Heather Law from Birmingham City Council shares how UrbanM will be benefitting the Birmingham region and how it will have influence in all it's partner cities.
Why is the Urban M project of interest to you & to your organisation?
In my role as Interim Head of Employment and Skills, I am always keen to support projects which address one of our city’s most important challenges: the low skill level in the workforce. Birmingham is characterised by having too few people with high level qualifications (NVQ4 and above) and too many with no qualifications at all. The regional Science and Innovation Audits (SIA) spell this out quite clearly: “The low skill levels in the region is the greatest weakness in the ecosystem.” Another challenge which we are acutely aware is the low level of innovation in indigenous companies. A startling 44% of West Midlands firms are identified as not being innovative. If Greater Birmingham were to close its productivity gap through innovation, there would be the potential to grow the economy by over £4 billion and with it create more employment opportunities. The connection between these two challenges is crucial: the need for ‘innovation skills’ such as transferable skills including problem-solving, leadership and design thinking which will help our city to realise its potential. Fundamentally, I see Urban M as an opportunity to unlock talent and innovation in Birmingham people and businesses in a creative way.
The West Mids and Birmingham in particular have strengths which offer enormous opportunities for growth in Urban Manufacturing, including:
Employment in manufacturing industries continues to be high, supporting 210,000 work-based employees in2015 in the region. Associated sectors are also strong, particularly in digital and creative industries – the WM SIA area has experienced greater growth within digital and creative sectors over the past five years than any other comparative region in the UK. There are nearly 150,000 jobs in the cultural economy, generative a GVA of £3,142m. The innovation infrastructure supports the growth of urban manufacturing: Birmingham has significant innovation assets (incubators, accelerators and recently STEAMHouse in Digbeth), second only behind London.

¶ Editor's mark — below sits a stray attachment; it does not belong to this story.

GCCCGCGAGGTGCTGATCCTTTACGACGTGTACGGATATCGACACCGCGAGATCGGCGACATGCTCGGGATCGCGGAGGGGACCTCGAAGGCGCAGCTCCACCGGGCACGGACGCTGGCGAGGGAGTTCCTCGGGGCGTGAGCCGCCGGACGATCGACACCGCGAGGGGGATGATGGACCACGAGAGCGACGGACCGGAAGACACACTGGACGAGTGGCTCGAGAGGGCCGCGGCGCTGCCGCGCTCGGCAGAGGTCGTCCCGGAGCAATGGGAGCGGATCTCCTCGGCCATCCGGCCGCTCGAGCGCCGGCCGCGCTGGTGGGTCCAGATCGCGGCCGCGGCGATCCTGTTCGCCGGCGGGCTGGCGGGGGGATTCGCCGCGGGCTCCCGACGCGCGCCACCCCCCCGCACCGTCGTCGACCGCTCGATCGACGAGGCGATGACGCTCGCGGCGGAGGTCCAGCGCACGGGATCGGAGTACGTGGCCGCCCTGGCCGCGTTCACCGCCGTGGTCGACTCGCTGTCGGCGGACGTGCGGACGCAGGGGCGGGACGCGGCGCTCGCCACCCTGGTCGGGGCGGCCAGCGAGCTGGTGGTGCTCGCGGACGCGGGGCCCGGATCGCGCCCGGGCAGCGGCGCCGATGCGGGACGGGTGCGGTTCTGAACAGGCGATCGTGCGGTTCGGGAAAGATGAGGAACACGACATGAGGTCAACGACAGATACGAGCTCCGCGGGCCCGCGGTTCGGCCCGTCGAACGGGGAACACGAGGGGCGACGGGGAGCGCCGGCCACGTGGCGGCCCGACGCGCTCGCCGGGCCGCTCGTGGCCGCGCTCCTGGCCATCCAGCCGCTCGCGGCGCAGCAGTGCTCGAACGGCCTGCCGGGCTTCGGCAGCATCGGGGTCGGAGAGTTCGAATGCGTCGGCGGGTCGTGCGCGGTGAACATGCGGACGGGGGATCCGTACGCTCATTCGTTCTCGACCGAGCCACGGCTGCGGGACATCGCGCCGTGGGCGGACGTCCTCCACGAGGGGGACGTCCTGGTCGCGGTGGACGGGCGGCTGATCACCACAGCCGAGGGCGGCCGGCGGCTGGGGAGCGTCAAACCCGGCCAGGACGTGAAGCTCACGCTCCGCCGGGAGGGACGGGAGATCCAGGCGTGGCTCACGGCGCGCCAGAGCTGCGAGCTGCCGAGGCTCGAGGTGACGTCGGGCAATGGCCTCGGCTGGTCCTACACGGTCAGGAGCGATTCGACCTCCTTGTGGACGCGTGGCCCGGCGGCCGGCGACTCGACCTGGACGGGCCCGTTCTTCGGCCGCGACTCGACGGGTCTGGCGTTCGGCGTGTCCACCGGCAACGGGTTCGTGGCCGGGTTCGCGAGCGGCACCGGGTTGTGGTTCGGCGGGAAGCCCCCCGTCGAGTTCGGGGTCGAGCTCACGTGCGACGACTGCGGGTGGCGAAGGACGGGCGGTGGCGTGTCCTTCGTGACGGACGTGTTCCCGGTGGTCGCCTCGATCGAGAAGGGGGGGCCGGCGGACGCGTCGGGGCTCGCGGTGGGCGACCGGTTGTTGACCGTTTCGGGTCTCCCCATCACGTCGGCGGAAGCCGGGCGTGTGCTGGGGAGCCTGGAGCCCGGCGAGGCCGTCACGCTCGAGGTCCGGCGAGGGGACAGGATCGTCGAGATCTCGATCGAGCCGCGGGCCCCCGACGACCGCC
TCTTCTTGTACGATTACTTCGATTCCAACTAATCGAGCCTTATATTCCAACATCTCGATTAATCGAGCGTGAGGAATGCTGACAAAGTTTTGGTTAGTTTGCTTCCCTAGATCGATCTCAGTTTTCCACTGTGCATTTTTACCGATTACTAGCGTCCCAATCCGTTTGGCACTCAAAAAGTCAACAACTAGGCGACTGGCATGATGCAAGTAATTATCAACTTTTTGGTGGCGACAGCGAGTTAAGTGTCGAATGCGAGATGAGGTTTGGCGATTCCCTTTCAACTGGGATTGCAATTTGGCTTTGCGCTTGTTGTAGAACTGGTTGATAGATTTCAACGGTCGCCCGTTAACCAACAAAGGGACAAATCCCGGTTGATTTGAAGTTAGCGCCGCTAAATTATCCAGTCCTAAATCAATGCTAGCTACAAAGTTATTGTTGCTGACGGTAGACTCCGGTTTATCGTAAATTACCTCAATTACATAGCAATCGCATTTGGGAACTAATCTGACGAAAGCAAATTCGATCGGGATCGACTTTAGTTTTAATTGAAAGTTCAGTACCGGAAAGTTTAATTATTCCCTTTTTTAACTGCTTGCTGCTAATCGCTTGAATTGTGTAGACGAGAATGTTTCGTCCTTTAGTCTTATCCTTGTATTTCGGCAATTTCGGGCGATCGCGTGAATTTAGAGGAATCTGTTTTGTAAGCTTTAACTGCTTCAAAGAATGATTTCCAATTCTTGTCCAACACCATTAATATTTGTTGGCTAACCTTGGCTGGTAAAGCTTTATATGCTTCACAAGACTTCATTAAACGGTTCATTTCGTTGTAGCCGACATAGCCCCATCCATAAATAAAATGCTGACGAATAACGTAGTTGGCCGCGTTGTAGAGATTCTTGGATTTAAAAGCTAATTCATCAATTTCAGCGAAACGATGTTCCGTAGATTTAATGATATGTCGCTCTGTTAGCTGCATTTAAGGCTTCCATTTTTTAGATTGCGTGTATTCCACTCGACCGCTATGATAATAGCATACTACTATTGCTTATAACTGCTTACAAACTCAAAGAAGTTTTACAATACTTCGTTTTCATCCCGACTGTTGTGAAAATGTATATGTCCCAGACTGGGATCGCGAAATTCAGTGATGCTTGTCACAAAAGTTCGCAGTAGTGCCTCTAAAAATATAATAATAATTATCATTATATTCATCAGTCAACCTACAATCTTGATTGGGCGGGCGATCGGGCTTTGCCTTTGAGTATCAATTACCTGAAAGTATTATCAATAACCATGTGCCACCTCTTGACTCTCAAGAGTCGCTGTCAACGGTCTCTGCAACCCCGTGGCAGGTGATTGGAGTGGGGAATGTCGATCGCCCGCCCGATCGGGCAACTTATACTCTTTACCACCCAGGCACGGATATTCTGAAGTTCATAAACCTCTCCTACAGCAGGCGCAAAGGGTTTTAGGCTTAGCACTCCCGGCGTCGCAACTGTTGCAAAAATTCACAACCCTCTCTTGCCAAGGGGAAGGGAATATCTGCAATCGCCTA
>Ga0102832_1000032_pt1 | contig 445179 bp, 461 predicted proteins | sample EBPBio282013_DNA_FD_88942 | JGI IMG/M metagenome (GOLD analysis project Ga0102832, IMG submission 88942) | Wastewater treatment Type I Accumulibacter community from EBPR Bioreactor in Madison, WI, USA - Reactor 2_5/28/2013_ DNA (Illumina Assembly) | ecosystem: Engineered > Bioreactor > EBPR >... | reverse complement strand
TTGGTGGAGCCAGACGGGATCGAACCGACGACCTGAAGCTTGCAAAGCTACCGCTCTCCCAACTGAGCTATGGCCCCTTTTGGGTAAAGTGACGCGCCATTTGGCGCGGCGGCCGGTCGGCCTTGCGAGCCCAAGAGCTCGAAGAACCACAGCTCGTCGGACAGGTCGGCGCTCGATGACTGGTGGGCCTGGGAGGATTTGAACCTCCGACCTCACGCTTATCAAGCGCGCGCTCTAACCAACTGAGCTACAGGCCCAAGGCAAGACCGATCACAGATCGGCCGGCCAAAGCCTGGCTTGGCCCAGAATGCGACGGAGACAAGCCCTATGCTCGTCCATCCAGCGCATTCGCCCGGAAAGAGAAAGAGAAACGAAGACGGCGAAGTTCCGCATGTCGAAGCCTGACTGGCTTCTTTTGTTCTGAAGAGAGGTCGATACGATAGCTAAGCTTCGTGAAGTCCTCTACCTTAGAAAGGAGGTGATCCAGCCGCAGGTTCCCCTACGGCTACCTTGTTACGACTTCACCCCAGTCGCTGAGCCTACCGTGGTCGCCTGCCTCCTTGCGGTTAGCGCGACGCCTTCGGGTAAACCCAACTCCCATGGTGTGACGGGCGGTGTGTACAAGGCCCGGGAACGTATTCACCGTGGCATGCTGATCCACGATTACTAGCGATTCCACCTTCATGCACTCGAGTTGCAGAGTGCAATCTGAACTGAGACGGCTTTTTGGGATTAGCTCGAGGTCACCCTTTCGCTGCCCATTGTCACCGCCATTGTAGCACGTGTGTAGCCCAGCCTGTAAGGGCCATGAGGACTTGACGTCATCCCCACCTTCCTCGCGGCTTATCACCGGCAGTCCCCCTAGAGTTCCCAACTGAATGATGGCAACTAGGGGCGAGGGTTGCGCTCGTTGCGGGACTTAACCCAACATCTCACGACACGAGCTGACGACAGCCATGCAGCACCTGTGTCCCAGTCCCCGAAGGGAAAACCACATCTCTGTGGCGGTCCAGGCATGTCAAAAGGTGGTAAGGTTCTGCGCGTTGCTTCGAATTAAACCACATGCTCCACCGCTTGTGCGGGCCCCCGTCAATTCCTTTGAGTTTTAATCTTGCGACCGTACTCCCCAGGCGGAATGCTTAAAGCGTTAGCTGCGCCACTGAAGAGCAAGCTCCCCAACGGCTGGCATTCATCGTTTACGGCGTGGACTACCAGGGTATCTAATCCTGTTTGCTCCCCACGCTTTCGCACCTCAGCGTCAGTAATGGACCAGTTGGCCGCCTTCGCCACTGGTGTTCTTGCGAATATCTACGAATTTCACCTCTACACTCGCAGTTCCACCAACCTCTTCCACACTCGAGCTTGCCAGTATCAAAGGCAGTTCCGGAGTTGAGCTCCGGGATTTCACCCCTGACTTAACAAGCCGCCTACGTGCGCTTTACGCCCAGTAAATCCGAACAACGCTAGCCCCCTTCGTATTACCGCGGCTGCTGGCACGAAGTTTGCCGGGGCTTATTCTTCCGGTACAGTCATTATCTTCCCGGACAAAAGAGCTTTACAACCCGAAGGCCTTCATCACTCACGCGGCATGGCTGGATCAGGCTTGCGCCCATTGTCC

How is it addressing current/ long-term challenges in your city?
The aim of Urban M is to create a favourable policy environment to allow collaborative maker spaces (CMS) to thrive. The policy instrument we are using to make these changes is the European Regional Development Fund. We hope to change the call for proposals in priority 1. Research and Development strand to include a provision for collaborative maker spaces and then hopefully fund a project to strengthen the CMS offer in the city. The project has helped us to identify gaps in Birmingham’s ecosystem and has provided us with examples from abroad of how to plug these. This evidence will be used to inform the Science and Innovation Audits. I am hoping that evidence from the project will also inform the new regional funding programmes post-Brexit, the Shared Prosperity Fund.
Can you tell us what being involved with the project has taught you so far (what have you learnt from being involved)?
Firstly, the potential of Fab Labs to inspire new generations of makers.
Fab Labs or “fabrication laboratories,” are small-scale workshops enabling individuals’ access to digital fabrication technologies. Members of the public can access an array of technical equipment including 3D printers or any other digital machine in order to prototype and test their ideas. It is an excellent model of democratic access, empowering citizens to take their first steps towards innovation and entrepreneurship and as such rightly deserve a place in smart city strategies. I was particularly struck by the Fab Lab in Bratislava (www.fablab.sk/en/) which was a low cost, open access model providing members of the public access to an incredible array of machinery to produce a prototype of their idea. The space had a café and proceeds raised from this meant it was self-sustaining. Furthermore, there was no charge at the point of entry which can often be a deterrant for young entrepreneurs. Similarly, the Fablab Lisboa run by city council in Lisbon with a running cost of €100,000 per year, including staff provided by city council gave any member of the public can use the facilities for prototyping. There is a wide variety of machines to use and no previous training required to operate them! There is no similar model in Birmingham and it would be fantastic if ERDF could provide the necessary finance to kick start a similar venture here.
Interview continues in part two...here.